WH dismisses new impeachment transcripts

Clay Curtis
November 6, 2019

The White House has directed all administration officials not to cooperate with the Demorats' impeachment probe, casting it as "illegitimate" and "unfair".

Press secretary Stephanie Grisham says the testimony of Gordon Sondland, the Trump administration's ambassador to the European Union, didn't "identify any solid source" for his acknowledgement that he understood by September that American aid to Ukraine was linked to a public statement promising to investigate corruption in the country.

In his testimony, Sondland said the President had told him directly that "there is no quid pro quo".

Yovanovitch testified on October 12 that she felt threatened by Trump, telling Zelenskiy on the call that she was going to "go through some things".

Transcripts of the inquiry's closed-door interviews of current and former White House officials could be released as early as this week, U.S. Rep. Adam Schiff, chairman of the House Intelligence Committee, told the Associated Press on Friday.

An anonymous person filed a complaint accusing Trump of the abuse, triggering the inquiry and prompting the White House to release a transcript of the call.

US Ambassador to the European Union Gordon Sondland said he knew that the Trump administration withheld almost US$400 million (S$540 million) in American aid while pressuring Ukraine to investigate President Donald Trump's political rivals, according to an excerpt of his testimony released on Tuesday (Nov 5).

Acting White House chief of staff Mick Mulvaney speaks in the White House briefing room in Washington.

Volker testified that he believed that Ukraine did not become aware of the hold on USA aid until Politico published a story on the matter, based on leaked information, on August 28, more than a month after the July 25 call. "Corruption was mentioned", said Sondland, a hotel magnate who gave $1 million to Trump's inaugural committee.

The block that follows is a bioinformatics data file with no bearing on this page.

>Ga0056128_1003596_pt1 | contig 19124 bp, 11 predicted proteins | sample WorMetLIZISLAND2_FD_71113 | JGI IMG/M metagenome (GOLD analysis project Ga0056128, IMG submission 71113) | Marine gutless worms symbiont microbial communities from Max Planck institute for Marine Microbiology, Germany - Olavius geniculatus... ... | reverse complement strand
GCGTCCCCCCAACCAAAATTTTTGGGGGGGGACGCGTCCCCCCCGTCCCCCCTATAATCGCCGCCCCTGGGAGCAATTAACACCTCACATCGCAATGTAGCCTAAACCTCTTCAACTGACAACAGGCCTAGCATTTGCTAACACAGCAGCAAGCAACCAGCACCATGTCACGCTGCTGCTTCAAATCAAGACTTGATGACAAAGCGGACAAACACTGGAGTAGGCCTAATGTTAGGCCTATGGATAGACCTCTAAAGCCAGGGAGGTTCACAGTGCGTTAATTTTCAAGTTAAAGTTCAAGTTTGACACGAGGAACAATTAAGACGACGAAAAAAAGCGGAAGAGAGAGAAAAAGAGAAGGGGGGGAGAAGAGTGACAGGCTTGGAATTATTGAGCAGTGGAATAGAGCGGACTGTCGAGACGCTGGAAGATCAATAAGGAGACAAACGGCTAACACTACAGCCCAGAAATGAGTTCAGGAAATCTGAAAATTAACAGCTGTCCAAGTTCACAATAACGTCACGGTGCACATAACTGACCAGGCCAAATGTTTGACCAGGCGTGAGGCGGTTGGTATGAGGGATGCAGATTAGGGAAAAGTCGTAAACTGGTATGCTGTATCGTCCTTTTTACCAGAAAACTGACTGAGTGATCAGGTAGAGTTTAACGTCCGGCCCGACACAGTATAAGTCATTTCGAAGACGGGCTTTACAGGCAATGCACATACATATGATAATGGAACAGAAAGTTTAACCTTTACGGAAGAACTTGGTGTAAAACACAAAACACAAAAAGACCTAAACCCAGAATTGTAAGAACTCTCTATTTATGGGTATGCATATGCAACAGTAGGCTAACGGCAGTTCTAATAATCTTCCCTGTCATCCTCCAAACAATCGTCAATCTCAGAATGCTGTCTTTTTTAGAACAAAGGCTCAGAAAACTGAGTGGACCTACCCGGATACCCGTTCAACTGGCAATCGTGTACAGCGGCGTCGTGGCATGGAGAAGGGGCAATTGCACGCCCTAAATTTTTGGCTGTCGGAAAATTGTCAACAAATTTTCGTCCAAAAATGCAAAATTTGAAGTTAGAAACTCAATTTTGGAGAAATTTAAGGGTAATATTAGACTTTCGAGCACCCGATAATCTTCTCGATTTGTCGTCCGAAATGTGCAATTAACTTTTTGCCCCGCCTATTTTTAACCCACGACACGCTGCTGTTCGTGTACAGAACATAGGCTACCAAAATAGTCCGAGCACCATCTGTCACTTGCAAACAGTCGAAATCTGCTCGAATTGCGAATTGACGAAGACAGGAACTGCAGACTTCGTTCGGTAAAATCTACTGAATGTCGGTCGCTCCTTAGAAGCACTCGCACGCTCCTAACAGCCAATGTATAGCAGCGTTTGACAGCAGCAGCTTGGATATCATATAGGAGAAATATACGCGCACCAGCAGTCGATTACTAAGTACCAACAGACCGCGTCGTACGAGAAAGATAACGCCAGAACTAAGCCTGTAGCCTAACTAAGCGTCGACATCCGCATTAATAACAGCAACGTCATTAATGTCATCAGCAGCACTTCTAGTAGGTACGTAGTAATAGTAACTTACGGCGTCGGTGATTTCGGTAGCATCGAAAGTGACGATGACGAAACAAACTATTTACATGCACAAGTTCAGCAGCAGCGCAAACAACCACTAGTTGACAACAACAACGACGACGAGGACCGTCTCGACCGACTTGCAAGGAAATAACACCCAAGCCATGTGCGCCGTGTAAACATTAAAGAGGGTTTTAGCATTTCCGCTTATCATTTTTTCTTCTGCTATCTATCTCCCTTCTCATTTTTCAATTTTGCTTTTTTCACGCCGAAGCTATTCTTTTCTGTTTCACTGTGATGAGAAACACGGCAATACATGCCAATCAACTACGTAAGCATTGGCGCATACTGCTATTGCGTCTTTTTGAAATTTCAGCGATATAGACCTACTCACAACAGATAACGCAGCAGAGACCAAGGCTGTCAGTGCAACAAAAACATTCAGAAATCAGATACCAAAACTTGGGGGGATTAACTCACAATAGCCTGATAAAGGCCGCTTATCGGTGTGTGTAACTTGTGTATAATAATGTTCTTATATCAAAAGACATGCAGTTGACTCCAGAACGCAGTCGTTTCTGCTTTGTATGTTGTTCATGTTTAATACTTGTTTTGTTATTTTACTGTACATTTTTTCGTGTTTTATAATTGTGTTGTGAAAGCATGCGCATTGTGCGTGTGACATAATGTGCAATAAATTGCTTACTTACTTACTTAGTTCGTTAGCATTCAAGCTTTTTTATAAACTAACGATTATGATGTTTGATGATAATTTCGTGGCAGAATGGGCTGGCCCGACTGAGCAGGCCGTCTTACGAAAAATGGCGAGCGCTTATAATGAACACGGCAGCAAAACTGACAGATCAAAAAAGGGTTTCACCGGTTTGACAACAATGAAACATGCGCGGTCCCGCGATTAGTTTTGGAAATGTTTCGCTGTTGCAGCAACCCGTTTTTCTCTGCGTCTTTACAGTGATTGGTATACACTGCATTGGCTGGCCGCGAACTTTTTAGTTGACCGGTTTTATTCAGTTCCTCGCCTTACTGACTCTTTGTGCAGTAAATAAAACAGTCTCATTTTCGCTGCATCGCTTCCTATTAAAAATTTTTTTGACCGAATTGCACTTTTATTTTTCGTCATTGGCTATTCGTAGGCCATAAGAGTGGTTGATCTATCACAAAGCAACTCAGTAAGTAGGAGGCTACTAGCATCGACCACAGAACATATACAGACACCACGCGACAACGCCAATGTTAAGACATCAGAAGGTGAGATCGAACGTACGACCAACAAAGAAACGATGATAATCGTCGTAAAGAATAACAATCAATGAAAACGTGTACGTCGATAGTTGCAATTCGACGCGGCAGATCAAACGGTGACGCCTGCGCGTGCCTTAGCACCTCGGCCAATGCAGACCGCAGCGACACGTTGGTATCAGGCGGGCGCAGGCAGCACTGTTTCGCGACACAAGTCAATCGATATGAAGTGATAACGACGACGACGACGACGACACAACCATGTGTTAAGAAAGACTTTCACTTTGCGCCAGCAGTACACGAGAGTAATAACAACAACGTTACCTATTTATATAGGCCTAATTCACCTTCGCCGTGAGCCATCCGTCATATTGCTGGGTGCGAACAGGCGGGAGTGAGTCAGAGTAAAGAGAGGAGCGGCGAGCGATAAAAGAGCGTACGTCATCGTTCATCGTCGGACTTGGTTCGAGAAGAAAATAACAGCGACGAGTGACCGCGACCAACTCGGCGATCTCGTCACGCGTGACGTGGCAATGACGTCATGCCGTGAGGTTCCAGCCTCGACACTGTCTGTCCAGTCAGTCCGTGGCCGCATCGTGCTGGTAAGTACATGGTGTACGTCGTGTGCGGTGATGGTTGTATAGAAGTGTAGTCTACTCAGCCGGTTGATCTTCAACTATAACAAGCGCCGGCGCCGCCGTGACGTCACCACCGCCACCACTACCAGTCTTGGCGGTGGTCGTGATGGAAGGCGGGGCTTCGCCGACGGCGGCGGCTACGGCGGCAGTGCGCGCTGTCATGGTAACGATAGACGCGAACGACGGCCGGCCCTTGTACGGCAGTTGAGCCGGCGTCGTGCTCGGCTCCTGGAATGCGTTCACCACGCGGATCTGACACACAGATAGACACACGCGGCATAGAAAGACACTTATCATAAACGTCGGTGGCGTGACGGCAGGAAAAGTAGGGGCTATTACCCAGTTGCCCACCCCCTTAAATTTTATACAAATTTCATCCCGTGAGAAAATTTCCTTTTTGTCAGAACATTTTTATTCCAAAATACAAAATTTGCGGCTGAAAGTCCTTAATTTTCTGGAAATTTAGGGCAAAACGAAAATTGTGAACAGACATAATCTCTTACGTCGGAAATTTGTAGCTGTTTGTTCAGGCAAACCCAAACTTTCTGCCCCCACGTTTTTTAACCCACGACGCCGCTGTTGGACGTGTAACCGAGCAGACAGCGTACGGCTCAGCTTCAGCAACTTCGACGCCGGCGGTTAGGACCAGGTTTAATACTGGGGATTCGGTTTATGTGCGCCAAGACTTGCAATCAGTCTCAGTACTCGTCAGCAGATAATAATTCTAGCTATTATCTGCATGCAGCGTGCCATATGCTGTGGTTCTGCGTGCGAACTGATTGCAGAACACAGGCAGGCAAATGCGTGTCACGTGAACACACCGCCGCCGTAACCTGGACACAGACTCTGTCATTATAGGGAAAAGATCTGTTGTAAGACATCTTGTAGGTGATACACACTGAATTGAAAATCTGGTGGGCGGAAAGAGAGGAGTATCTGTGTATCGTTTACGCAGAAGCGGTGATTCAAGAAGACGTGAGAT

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Democrats Tuesday released hundreds of pages of testimony from two top diplomats: Kurt Volker, the former special envoy to Ukraine, and Gordon Sondland, the U.S. Ambassador to the European Union. "It doesn't sound good". It puts Sondland in the middle of what national security officials saw as an attempt by the White House to leverage almost $400 million in security assistance for investigations that could benefit Trump politically.

In his new testimony, Mr. Sondland said he believed that withholding the aid - a package of $391 million in security assistance that had been approved by Congress - was "ill-advised", although he did not know "when, why or by whom the aid was suspended".

Ueland said Trump wants "the spending process to continue to unfold and the government to continue to be funded".

These no-shows are just the latest examples of the contemptuous war Mr. Trump and his allies have waged on Congress and its legitimate, constitutional oversight role, starting well before the impeachment inquiry.

House investigators are releasing more transcripts in the impeachment inquiry of President Donald Trump. Two more White House officials, an energy adviser and a budget official, declined to appear Tuesday before investigators, even after one received a subpoena.

Mulvaney, for days, tried to walk back his statement, after critics claimed he acknowledged a "quid pro quo", but the chairs blasted his efforts Tuesday.

The White House's excuse for total non-cooperation was that the House had not voted to authorize the impeachment inquiry or offered the president certain procedural rights.

Senate Majority Leader Mitch McConnell, R-Ky., on Tuesday laid out the steps for a Senate trial, but said that the outcome is probably already known. "I was very concerned", she said.

Most of those who have testified before the House panel are from the ranks of the State Department, including recalled US Ambassador to Ukraine Marie Yovonavitch, whose testimony was released Monday.

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